Despite dominating the news cycle, there has been a decrease in fraudulent and dishonest life insurance claims.
Fraudulent and dishonest life insurance claims have made headlines recently after a woman was arrested for the murder of family members, including her husband and three children, to cash out insurance policies.
That said, the Association for Savings and Investment South Africa (ASISA) said that the number of such claims have been dropping – declining from 4,287 recorded in 2021 to 2,618 in 2022.
They did, however, account for 29% of the total 8,931 cases of fraud and dishonesty recorded in 2022.
Funeral insurance was the number one claim (1,922), followed by death cover (399), disability cover (164), hospital cash plans (98), and retrenchment/loss of income benefit cover (35). The rand value of these claims amounted to R770.5 million in losses prevented, with actual losses totalling R17 million.
Most fraudulent and dishonest claims were in KwaZulu-Natal, with Gauteng, the Eastern Cape and Western Cape following.
Overall, the industry saw a R77 million loss due to fraud and dishonesty, but losses amounting to R1.1 billion were prevented altogether.
Craig Baker, CEO of MiWayLife, said that a third of insurance claims have an element of dishonesty.
“Most people are not wilfully dishonest – however, their claims may have been repudiated if they’ve failed to disclose material information when claiming against a new policy, for example,” he said.
Since 2020, MiWayLife and its forensic team found that 8% of claims contained cases of wilful misrepresentations and fraudulent claims.
“Notably, the Covid-19 pandemic contributed to a rise in anti-selective behaviour,” said Baker.
However, it is not only policyholders who commit fraud.
“Sales representatives across the industry can sometimes be lured into partaking in illegal activity. It goes to the extent of tricking members of the public into being involved in criminal schemes for financial gain, with and without their knowledge,” Yazeed Adams, head of risk and compliance at MiWayLife, said.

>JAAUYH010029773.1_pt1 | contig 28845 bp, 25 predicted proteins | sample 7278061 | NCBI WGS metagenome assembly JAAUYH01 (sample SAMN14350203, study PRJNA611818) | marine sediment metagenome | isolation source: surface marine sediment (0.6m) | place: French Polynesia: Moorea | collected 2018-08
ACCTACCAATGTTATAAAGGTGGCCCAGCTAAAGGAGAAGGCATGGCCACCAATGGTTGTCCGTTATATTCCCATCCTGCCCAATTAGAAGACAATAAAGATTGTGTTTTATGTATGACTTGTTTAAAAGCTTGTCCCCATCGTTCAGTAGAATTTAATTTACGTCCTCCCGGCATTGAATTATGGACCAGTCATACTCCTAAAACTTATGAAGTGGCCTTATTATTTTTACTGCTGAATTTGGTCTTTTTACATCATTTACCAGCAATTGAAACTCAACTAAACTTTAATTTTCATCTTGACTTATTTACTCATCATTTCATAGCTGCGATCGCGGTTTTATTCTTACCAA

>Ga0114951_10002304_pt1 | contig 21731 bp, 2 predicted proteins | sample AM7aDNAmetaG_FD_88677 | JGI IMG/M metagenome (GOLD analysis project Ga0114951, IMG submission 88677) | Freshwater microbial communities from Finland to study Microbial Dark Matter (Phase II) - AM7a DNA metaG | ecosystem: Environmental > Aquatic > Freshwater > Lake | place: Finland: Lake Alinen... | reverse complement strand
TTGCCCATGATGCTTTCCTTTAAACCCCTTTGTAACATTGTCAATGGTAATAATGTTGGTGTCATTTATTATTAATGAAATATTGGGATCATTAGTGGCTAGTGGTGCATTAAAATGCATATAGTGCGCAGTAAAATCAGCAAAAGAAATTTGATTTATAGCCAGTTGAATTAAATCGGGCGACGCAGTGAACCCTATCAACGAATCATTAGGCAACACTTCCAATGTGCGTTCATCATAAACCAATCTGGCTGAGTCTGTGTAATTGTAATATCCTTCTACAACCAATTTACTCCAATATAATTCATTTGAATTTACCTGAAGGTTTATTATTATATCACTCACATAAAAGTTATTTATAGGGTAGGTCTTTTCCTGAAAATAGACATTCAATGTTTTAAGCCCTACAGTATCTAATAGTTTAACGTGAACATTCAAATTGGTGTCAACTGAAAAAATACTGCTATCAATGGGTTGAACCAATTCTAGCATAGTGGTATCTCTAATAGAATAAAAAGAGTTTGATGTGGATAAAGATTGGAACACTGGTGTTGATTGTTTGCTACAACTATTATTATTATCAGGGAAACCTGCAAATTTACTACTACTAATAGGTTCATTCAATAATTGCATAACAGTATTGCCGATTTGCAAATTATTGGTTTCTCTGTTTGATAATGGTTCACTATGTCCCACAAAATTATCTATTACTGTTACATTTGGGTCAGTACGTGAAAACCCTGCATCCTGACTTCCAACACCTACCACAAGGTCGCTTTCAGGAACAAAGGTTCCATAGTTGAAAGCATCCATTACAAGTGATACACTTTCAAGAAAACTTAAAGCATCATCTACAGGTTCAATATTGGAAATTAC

“Be careful not to get caught in the web of illicit activity, even where the offer is lucrative and purported to be foolproof. Do not give your identity document and telephone numbers to people who approach you with the promise of sharing in the spoils.
“Also, be careful when receiving digital communication, including WhatsApp, where the person spins a story where they need assistance with one-time PINs sent to your phone. Often attempts to get people involved present offers that are too good to be true, if it feels that way to you then it is probably a scam of some sort.”
The fight against fraud has also been improved through AI, which can bring intentionally dishonest policyholders to book.
“We estimate that fraud cases are increasing as people look at how to gain monetary benefit from financial products. However, such an increase is difficult to quantify because we only know what we can see. Some insurers claim fraud accounts for less than 3% of claims, but medical and life fraud can reach double digits,” said Garth de Klerk, CEO of the Insurance Crime Bureau (ICB).
“The fact that we’re becoming more efficient at tackling crime is due to the fact that we’re not only using sophisticated AI tools – we’re also training people to develop at the same pace as the systems we are using.”
Although the insurance industry is getting better at tackling fraud, increasing criminal activity means the public should remain vigilant.
“Crime in South Africa is a contact sport, even when it comes to fraud,” de Klerk said.
“We urge people to be alert, treat strangers with the necessary caution, and question anything that sounds too good to be true. Fraudsters are often well-dressed, charismatic individuals who win trust easily.”